ONE OF THE REMARKABLE FEATURES of Paul’s letters is that much space is devoted to teaching people how to live. Indeed, the Bible as a whole is interested in teaching us what to believe (because these things are true), and it is no less interested in teaching us faithful conduct. Nowhere is such balance more evident than in Paul’s letters.
The reason for this comprehensiveness lies in the nature of God. The God of the Bible, the God who is there (as Francis Schaeffer taught us to say), is God of everything. He is not the God of thoughts only, or of some spiritual or religious realm exclusively. He is God. As our Maker and providential Ruler, his interests and writ extend to every aspect of our being, beliefs, utterances, and conduct. Thus to preserve some horrible tension between our belief systems and our conduct is not only an invitation to schizophrenia, it is also an insult against God, a horrible rebellion no less ugly for being selective.
This means that our teaching and preaching must include not only truths to be believed, but also instruction on how to live. Entirely exemplary in this respect is the example of Paul in Ephesians 4:17–32. No one seriously doubts that this epistle contains rich doctrine. Here, however, we find Paul insisting that his readers “no longer live as the Gentiles do, in the futility of their thinking” (Eph. 4:17). He ties this “futility” to their ignorance of God on the one hand, and to their disgusting conduct on the other. “You, however, did not come to know Christ that way” (Eph. 4:20). You were “created to be like God in true righteousness and holiness” (Eph. 4:24). That means “put[ting] off” the old self, and being “made new in the attitude of your minds” and “put[ting] on” the new self (Eph. 4:22–24).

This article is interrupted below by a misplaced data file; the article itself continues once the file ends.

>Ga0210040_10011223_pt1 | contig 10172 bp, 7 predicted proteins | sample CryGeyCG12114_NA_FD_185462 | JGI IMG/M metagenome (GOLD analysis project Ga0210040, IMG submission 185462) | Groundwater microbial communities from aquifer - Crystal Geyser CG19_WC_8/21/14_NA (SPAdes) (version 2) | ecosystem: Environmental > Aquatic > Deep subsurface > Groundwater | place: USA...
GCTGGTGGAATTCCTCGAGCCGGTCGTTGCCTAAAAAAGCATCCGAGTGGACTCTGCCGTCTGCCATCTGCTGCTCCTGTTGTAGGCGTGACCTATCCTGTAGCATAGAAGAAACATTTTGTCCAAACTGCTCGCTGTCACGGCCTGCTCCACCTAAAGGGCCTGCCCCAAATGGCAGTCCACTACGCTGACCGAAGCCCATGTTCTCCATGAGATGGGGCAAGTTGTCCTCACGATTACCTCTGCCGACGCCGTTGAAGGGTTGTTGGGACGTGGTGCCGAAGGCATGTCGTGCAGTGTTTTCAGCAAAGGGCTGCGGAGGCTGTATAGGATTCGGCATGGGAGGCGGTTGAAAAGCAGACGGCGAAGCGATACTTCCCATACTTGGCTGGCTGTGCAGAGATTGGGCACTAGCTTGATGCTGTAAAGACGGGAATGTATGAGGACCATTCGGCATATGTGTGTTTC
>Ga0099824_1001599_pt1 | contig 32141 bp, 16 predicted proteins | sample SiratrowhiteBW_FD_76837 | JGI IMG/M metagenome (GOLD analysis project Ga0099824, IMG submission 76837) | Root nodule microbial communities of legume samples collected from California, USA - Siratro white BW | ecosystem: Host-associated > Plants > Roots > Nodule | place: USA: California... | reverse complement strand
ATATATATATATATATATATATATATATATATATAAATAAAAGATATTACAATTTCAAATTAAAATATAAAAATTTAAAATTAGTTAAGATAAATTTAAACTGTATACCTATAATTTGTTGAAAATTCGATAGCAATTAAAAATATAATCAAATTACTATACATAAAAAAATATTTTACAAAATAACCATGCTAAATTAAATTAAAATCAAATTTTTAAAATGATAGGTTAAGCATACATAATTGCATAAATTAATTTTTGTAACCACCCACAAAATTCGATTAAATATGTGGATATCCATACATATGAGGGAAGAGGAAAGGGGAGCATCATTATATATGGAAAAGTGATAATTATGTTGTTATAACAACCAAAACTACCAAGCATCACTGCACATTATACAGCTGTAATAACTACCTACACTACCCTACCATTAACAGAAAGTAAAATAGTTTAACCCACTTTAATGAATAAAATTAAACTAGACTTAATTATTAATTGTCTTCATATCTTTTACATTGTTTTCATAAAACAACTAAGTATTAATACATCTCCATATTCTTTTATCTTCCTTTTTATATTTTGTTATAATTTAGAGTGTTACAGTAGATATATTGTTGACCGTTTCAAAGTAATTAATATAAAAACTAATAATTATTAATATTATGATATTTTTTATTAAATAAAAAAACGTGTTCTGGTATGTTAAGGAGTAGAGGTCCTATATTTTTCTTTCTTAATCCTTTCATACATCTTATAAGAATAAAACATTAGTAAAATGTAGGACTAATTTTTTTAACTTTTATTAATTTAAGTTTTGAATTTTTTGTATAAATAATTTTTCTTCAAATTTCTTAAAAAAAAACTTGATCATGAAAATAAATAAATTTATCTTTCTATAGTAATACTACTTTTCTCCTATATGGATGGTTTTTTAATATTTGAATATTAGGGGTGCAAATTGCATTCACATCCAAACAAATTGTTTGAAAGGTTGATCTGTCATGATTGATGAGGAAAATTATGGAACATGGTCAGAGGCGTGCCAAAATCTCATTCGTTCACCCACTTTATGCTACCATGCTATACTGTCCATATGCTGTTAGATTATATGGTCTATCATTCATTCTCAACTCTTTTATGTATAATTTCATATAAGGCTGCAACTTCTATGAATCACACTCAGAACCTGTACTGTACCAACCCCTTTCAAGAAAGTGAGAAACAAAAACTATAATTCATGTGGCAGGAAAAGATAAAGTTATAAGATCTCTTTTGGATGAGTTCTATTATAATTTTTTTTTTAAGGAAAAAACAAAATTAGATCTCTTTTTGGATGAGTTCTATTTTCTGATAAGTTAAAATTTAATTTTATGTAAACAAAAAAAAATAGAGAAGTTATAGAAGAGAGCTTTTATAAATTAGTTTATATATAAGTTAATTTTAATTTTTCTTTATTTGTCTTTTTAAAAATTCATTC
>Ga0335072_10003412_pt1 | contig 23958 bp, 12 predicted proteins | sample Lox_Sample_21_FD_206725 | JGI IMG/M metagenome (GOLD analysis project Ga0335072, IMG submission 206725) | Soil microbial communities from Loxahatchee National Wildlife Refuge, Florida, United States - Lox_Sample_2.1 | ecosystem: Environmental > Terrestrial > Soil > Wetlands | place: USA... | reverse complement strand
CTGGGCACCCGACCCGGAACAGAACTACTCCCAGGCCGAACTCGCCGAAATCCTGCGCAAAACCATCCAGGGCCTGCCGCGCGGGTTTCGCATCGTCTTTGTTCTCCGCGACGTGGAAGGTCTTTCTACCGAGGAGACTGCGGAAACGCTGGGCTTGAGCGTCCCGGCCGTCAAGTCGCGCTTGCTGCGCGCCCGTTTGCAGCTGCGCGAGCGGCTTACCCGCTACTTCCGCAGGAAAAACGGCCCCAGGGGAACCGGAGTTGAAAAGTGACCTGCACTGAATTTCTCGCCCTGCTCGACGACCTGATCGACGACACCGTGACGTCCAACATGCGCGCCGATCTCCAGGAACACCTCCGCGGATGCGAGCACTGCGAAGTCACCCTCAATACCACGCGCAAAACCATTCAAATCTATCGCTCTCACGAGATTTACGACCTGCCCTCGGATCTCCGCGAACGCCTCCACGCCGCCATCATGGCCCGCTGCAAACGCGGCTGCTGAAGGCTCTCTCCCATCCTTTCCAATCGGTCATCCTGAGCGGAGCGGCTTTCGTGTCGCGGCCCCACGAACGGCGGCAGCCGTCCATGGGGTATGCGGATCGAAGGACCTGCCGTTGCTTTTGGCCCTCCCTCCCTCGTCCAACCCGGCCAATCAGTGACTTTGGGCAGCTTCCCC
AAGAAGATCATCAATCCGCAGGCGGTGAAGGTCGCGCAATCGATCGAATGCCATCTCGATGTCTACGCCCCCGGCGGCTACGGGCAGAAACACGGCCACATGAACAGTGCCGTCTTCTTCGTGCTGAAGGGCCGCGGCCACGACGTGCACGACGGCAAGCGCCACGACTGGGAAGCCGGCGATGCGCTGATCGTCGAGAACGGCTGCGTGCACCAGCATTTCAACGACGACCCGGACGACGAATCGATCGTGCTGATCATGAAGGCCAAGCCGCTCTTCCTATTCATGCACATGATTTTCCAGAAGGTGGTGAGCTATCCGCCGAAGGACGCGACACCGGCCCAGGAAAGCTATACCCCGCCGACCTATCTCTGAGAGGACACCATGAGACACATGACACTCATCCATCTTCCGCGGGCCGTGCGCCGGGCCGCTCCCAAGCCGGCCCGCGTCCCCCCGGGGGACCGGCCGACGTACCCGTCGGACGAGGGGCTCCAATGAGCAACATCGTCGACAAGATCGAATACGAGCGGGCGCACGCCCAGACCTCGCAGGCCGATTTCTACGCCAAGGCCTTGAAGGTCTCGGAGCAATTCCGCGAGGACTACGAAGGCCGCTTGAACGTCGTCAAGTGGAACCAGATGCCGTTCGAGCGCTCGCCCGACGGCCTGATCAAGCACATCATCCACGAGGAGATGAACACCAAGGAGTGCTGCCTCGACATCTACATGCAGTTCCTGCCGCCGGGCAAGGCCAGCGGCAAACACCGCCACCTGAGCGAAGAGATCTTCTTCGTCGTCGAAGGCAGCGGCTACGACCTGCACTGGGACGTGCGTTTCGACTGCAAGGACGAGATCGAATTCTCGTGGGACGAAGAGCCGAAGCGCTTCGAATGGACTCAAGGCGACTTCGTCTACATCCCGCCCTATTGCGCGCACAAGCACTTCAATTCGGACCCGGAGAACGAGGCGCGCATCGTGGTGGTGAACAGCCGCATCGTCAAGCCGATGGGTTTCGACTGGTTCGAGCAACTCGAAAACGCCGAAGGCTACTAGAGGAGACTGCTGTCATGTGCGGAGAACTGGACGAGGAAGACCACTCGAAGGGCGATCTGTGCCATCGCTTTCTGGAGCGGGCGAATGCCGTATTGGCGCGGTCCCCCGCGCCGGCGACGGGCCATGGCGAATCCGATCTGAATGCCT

All of this could remain a little ethereal. Paul will not allow such an escape. The rest of the chapter is frank and practical. The conduct Paul expects includes truthful speech—“for we are all members of one body” (Eph. 4:25), and a practical commitment to let no day end in anger, lest the devil be given a foothold (Eph. 4:26–27). Converted thieves must steal no more. They must work, doing something useful, learning to be generous with what they earn (Eph. 4:28). Our talk must not only eliminate what is blasphemous, vulgar, or “unwholesome,” but must learn to utter “what is helpful for building others up according to their needs” (Eph. 4:29). Comprehensively: “Get rid of all bitterness, rage and anger, brawling and slander, along with every form of malice. Be kind and compassionate to one another, forgiving each other, just as in Christ God forgave you” (Eph. 4:31–32).